Race to find COVID-19 vaccine intensifying

Oxford's trial is showing the most promise as researchers claim that it works on monkeys and that they could have the first human results by mid-June.
2:36 | 05/05/20

Coming up in the next {{countdown}} {{countdownlbl}}

Coming up next:



Skip to this video now

Now Playing:


Related Extras
Related Videos
Video Transcript
Transcript for Race to find COVID-19 vaccine intensifying
Jon, thank you. Next tonight, eight human trials under way for a vaccine. Two in the U.S. Tonight, what oxford researchers say about how soon they could have an answer. And good news from a trial right here in the U.S. As we hear from a volunteer in that trial. Here's Kaylee Hartung. Reporter: Tonight, the race to find a vaccine intensifying. In Washington state, officials say they're going at record speed using a new process in the first of only two trials in the U.S. Neal browning, volunteering. Two doses, and relatively no side effects? None whatsoever. Reporter: In the U.K., oxford's trial is showing the most promise. Researchers say it works on monkeys and could get first results in humans by mid-june. The intention is to make enough doses so that were it approved in, say, September, we would actually have 30 million doses. Reporter: President trump optimistic about rolling out a vaccine soon. We are very confident that we're going to have a vaccine at the end of the year. Reporter: The former acting head of the CDC casting doubt on whether they can even have a viable vaccine. There are a number viral infections, HIV, dengue, where scientists have been working for decades and still haven't come with a safe and effective vaccine. Reporter: The fda fast tracking emergency use of a Swiss antibody test made by Roche. They say it's 99.8% accurate. 170 tests developed, only four fda approved. With demand so high, they were allowed on the market even though they didn't prove their reliability. Emergency authorization requests now must be submitted, an attempt to weed out inaccurate tests. I was very aware that didn't make me necessarily immune. Kaylee is with us live from Los Angeles. The president saying we could have a vaccine by January. Dr. Fauci weighing in on this, saying it is possible that once they have a likely vaccine, they need to start manufacturing and quickly. But what is the timeline we're looking at tonight? Reporter: He's said it will take six to nine months, which means if we want it by January, the window is quickly closing. Kaylee, thank you. Overseas, Italy is taking its biggest steps to reopen after an eight-week lockdown. And the worst death toll in all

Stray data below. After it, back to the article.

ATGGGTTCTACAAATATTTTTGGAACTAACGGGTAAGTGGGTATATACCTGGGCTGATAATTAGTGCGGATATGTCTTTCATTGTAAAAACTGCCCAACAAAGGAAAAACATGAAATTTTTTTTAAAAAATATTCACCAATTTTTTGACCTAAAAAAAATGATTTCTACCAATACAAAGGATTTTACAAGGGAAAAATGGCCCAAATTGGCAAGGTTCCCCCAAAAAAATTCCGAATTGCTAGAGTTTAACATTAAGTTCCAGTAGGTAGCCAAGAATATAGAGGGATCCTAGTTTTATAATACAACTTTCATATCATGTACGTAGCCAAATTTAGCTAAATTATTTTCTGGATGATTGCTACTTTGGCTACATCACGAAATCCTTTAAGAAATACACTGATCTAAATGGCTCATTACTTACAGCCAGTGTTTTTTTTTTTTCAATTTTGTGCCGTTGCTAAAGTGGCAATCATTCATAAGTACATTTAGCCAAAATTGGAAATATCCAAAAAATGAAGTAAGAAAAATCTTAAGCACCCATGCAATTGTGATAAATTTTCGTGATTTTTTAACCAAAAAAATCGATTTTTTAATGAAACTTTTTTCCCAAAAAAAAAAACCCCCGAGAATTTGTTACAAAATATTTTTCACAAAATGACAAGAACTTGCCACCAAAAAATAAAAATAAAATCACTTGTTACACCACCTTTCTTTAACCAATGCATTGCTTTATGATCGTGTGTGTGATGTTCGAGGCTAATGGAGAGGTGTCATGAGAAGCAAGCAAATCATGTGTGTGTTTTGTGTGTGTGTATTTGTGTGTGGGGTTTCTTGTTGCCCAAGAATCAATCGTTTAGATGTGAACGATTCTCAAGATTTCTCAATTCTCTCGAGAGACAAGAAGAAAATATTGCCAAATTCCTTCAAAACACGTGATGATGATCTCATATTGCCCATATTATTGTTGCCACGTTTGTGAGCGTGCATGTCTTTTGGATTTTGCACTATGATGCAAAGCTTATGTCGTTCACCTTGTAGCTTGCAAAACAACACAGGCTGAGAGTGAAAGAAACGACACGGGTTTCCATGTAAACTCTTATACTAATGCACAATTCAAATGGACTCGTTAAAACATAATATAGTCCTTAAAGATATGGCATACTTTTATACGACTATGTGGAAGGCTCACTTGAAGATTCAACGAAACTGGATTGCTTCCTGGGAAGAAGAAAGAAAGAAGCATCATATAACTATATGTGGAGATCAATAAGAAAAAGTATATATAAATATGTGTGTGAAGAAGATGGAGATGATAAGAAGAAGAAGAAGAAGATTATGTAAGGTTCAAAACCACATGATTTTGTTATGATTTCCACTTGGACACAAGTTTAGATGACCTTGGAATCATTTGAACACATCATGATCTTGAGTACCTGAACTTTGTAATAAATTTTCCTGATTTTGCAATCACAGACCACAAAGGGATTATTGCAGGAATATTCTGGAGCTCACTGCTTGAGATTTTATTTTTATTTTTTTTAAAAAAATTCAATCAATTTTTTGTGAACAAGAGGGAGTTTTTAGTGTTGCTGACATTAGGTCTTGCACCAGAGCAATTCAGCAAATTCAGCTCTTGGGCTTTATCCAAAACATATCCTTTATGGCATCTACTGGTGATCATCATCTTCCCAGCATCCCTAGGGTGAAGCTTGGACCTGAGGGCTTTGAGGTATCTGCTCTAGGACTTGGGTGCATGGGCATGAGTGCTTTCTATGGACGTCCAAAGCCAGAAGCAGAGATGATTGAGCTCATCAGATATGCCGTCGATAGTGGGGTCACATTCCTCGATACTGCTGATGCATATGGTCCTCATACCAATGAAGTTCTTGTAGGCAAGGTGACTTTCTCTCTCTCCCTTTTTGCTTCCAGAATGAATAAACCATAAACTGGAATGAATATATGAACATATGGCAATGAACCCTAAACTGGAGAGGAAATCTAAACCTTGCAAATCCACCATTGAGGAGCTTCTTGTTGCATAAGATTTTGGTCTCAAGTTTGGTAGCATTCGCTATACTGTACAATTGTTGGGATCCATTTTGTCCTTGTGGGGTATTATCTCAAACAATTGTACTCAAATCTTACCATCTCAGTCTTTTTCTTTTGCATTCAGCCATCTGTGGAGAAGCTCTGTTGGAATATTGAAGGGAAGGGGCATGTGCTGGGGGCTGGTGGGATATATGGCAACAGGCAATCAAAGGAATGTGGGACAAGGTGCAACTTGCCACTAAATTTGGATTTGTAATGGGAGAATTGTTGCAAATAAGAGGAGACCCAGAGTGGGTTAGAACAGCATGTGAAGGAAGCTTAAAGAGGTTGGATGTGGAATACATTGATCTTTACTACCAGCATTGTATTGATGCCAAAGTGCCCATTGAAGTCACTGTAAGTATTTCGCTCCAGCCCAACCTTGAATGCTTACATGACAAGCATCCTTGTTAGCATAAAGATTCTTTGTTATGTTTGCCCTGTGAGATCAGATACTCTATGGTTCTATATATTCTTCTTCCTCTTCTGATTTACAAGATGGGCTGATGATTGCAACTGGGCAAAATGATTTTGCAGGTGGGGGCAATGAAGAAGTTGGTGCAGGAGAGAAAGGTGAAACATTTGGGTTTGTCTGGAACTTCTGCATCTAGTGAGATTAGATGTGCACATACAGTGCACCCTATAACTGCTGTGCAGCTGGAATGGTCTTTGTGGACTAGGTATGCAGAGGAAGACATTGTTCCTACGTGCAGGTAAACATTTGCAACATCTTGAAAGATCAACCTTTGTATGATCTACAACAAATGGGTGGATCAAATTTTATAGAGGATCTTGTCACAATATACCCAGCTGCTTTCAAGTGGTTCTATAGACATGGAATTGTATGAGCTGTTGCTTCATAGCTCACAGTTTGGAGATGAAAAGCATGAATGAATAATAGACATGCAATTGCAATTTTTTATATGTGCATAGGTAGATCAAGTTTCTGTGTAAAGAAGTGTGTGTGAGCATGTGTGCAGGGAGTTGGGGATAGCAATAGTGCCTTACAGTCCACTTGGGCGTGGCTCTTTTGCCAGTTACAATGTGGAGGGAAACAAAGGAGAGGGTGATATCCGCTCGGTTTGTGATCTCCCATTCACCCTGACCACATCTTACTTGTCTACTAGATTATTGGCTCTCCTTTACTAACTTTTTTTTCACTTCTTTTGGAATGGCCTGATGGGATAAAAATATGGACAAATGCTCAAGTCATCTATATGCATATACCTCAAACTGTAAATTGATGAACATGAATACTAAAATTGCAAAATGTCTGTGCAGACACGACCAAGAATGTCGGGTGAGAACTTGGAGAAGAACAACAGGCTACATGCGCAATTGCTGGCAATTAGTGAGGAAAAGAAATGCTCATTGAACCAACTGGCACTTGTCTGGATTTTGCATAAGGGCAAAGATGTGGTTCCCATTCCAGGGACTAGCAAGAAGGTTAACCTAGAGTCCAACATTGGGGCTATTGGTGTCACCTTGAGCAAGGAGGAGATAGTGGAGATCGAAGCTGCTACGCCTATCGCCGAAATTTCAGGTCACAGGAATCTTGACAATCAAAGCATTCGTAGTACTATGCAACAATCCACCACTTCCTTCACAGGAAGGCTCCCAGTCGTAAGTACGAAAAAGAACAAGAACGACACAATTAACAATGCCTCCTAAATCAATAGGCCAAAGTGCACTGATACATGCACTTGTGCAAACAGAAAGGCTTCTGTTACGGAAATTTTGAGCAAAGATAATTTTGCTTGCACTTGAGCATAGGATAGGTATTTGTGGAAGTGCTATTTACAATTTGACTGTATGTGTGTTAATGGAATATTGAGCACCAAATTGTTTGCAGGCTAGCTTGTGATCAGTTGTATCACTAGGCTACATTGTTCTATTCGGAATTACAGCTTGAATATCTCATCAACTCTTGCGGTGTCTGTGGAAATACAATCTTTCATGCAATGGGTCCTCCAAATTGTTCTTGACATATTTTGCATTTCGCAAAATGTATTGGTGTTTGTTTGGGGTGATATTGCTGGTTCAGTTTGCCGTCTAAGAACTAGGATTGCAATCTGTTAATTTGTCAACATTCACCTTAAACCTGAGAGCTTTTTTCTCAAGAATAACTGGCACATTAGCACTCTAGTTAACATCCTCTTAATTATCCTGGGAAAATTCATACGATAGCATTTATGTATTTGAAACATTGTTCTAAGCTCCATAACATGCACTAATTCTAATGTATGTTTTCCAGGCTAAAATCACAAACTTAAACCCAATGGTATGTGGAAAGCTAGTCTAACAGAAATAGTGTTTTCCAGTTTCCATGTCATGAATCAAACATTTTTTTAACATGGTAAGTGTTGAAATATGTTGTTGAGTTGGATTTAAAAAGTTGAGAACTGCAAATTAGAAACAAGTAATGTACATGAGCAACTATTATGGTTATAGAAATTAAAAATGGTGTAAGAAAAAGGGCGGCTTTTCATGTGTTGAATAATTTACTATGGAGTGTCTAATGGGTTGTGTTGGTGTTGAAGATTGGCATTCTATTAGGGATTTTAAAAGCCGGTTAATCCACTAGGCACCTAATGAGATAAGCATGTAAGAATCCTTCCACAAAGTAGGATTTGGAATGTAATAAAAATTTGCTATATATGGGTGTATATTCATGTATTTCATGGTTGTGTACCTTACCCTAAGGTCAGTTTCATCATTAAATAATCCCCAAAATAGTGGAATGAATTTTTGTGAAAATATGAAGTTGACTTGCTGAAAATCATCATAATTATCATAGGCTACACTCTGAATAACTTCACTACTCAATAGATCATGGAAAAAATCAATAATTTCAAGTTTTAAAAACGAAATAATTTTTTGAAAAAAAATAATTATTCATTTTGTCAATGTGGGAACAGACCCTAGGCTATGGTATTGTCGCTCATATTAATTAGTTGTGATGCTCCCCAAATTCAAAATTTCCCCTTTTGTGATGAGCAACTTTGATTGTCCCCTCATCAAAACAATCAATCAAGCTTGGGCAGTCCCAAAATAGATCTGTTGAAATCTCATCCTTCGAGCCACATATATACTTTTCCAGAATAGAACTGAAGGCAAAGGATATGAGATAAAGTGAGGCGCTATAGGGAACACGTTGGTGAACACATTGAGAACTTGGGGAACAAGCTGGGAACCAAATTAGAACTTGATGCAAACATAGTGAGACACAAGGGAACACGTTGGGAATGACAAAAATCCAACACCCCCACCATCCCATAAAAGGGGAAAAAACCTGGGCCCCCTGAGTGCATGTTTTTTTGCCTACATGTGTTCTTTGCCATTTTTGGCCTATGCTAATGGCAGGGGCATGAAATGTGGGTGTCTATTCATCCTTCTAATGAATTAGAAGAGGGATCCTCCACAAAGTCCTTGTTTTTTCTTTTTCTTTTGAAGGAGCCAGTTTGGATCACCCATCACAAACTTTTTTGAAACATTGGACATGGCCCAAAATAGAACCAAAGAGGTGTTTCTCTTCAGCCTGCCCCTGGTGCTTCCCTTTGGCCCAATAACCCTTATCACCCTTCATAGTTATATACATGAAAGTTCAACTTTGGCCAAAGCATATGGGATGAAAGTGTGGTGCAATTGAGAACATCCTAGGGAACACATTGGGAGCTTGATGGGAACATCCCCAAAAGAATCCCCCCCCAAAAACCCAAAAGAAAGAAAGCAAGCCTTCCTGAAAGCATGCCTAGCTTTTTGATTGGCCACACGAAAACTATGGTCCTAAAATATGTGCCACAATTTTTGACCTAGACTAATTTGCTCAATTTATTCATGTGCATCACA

This transcript has been automatically generated and may not be 100% accurate.

{"duration":"2:36","description":"Oxford's trial is showing the most promise as researchers claim that it works on monkeys and that they could have the first human results by mid-June.","mediaType":"default","section":"ABCNews/WNT","id":"70500454","title":"Race to find COVID-19 vaccine intensifying ","url":"/WNT/video/race-find-covid-19-vaccine-intensifying-70500454"}